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Discussion Starter · #1 ·
Why is it that a little bit of ambient light will kill the contrast on a CRT projector but an equally bright digital (lets say 1000 lumens) can cut through that and still display a nice picture without a taking a ginormous hit to it's black levels?
 

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Because digital projector contrast black levels aren't as good to begin with (so they aren't hurt as much by ambient light) and they are so much brighter on the top end they have the power to cope with ambient light as well.
 

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Because high CRT lumen numbers are PEAK WHITE, not ANSI lumens. A 7" CRT is about 150 ANSI lumens and about 605-700 Peak White lumens while my 4805 DLP is about 600 ANSI lumens (no clue what peak white is). Also, its dark end is so much darker that it washes out much easier. To get a better ambient light image with CRT you have to raise contrast two points more or higher and elevate the black level (brightness).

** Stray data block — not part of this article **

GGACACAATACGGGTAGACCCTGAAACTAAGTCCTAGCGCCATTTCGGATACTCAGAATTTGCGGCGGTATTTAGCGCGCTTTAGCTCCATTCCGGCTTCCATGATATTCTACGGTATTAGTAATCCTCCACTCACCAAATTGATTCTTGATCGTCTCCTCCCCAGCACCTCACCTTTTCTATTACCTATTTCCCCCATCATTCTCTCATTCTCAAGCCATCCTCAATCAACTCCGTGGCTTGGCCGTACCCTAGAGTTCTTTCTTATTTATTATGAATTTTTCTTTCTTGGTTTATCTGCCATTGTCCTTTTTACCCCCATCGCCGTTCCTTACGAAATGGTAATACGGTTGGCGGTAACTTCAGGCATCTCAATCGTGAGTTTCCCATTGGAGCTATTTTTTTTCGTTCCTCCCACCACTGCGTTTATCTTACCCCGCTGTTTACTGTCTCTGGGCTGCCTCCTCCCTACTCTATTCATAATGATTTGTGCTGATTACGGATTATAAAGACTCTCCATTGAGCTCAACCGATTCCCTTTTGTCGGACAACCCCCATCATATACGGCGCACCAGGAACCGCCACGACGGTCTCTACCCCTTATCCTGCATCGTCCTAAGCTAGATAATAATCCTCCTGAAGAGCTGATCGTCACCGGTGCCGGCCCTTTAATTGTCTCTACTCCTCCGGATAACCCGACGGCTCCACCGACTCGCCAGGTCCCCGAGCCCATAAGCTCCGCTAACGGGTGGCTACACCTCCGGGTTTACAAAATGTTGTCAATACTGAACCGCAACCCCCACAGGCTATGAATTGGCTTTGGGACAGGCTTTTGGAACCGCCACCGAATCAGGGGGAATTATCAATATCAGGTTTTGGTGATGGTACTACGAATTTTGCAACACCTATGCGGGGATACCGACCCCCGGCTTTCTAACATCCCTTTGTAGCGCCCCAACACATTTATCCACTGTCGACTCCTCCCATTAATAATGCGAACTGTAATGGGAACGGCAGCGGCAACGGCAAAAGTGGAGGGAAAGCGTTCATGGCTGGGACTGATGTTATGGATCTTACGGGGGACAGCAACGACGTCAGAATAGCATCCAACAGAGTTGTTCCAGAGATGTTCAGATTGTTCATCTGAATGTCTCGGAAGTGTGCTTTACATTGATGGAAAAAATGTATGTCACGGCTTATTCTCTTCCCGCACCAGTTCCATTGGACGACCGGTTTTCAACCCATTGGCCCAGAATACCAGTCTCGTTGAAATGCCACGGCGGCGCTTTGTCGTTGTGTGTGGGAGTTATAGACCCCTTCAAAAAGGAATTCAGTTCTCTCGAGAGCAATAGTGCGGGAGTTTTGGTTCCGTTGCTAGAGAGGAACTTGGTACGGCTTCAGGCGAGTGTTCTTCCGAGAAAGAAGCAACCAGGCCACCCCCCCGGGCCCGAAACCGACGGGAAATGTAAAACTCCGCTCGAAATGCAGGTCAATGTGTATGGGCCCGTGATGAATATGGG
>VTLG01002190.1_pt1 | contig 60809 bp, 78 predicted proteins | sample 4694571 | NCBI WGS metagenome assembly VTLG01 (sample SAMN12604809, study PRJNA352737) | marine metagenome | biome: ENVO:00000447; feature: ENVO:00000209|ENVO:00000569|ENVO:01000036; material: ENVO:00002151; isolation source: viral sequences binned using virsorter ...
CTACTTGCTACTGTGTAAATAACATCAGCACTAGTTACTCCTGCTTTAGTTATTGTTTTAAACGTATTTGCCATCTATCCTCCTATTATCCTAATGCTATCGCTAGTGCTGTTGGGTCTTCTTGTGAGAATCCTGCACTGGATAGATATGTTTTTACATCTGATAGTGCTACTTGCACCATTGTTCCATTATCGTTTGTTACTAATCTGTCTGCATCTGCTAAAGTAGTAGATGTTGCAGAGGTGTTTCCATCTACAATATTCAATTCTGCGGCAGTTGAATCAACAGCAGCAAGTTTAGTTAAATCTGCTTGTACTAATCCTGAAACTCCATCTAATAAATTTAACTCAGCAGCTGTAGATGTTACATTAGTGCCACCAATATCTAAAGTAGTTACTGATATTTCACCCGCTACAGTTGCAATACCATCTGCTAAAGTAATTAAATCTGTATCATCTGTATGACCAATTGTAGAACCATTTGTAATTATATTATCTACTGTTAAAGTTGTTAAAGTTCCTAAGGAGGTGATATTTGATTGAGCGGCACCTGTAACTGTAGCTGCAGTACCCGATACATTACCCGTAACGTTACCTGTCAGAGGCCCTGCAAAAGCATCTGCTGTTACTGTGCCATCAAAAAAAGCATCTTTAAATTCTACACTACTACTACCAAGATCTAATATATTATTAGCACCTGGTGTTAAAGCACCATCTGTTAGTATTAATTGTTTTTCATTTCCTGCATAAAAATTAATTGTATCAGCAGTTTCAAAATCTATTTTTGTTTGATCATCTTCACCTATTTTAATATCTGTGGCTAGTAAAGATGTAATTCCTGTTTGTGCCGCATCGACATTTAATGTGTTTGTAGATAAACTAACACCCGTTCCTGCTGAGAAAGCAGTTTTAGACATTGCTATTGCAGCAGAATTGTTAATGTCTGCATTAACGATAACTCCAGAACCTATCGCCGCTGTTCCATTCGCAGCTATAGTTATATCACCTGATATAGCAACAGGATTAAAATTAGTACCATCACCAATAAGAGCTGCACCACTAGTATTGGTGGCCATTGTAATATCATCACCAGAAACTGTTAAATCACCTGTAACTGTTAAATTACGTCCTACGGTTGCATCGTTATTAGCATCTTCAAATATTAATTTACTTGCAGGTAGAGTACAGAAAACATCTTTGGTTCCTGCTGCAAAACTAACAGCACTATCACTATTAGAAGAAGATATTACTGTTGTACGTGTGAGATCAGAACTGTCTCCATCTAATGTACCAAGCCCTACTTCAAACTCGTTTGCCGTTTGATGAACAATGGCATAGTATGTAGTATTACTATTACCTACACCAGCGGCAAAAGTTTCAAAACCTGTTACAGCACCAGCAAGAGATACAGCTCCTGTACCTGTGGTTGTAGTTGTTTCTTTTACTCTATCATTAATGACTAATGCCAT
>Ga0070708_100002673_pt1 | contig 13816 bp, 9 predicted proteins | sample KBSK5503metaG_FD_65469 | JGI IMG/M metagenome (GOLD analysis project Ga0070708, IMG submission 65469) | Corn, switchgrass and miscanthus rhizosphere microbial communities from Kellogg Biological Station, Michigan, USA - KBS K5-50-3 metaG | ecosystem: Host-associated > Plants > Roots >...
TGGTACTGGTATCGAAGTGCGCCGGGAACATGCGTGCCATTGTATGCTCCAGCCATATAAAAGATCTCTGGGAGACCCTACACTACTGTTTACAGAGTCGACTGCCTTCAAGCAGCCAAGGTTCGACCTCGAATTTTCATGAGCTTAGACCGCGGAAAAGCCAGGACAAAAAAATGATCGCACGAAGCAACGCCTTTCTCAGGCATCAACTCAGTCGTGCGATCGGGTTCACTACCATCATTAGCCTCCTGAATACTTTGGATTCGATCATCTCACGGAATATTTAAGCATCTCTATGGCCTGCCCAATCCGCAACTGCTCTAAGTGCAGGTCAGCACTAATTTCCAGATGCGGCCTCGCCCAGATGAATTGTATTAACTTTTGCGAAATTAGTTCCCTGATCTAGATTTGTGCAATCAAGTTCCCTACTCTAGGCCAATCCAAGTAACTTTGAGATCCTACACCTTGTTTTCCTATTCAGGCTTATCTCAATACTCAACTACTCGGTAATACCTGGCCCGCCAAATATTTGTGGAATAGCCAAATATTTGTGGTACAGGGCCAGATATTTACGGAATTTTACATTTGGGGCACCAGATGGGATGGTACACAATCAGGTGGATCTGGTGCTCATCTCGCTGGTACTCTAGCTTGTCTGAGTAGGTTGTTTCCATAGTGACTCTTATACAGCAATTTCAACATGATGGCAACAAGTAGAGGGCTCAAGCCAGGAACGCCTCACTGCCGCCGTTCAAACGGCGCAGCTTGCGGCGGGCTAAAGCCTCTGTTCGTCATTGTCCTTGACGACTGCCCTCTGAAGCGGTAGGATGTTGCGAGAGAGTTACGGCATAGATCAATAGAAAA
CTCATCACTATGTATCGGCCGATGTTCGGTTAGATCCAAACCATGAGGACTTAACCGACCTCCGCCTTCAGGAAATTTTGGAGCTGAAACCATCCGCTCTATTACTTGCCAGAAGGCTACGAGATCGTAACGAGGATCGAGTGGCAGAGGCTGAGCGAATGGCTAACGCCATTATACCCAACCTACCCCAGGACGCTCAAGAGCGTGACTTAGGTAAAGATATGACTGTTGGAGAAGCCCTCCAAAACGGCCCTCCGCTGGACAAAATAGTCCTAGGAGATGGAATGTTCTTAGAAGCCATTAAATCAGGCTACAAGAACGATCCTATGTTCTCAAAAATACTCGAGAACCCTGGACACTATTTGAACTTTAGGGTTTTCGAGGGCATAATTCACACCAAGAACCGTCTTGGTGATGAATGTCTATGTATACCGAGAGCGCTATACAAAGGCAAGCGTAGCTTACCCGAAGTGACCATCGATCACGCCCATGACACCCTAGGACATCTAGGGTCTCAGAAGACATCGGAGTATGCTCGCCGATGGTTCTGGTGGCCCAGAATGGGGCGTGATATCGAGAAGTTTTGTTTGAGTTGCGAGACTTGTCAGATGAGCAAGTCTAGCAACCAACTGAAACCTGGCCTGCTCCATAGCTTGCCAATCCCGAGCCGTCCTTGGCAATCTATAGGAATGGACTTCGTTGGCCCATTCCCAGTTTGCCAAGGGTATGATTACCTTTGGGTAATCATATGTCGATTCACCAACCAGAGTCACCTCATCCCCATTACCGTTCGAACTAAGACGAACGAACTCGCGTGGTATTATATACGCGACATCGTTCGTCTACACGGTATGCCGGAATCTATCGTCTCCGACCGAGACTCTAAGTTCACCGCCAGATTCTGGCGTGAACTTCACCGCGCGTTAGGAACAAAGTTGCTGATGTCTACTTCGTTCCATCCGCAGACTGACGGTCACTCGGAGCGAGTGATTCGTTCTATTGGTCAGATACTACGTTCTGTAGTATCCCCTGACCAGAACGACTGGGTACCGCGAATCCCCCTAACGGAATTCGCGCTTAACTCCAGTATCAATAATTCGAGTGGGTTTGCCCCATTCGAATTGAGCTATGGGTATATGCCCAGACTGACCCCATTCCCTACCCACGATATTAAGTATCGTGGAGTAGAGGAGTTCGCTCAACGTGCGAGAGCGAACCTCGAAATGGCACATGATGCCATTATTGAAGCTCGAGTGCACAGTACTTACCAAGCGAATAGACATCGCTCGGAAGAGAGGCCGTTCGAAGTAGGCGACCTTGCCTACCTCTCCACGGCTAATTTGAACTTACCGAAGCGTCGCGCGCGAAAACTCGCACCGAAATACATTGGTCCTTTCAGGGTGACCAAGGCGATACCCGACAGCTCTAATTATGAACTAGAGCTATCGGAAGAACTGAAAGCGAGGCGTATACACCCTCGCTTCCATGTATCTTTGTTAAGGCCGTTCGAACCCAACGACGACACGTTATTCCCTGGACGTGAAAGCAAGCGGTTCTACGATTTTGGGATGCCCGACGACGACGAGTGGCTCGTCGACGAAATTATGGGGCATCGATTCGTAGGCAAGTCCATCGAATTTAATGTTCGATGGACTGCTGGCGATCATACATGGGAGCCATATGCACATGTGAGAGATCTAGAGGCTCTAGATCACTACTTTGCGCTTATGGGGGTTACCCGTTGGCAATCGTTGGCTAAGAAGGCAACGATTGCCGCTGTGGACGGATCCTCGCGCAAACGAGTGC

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Discussion Starter · #4 ·
So what about black levels on a projector like the HD70 or HD1000U if there was a little ambient light coming in around my blackout curtains or a desklight on somewhere in the room? Is that light gonna kill my black levels and contrast despite the fact that they can supposedly perform alright in low ambient light situations?
 

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Quote:
Originally Posted by bkchurch /forum/post/0


So what about black levels on a projector like the HD70 or HD1000U if there was a little ambient light coming in around my blackout curtains or a desklight on somewhere in the room? Is that light gonna kill my black levels and contrast despite the fact that they can supposedly perform alright in low ambient light situations?


The bottom line is true black is going to look like what the screen looks like under whatever light is present in the room during that instant of viewing.


There is in fact a whole other thing that takes place and that happens in your eyes and brain and is influenced by the projectors CR and lumens and your screen color and gain. And that is how you perceive Black in terms of white and white in terms of black.


If you go to the below link and look at post #117 thru the end of the thread you will see photos and more explanation of this.

http://www.avsforum.com/avs-vb/showt...8&page=4&pp=30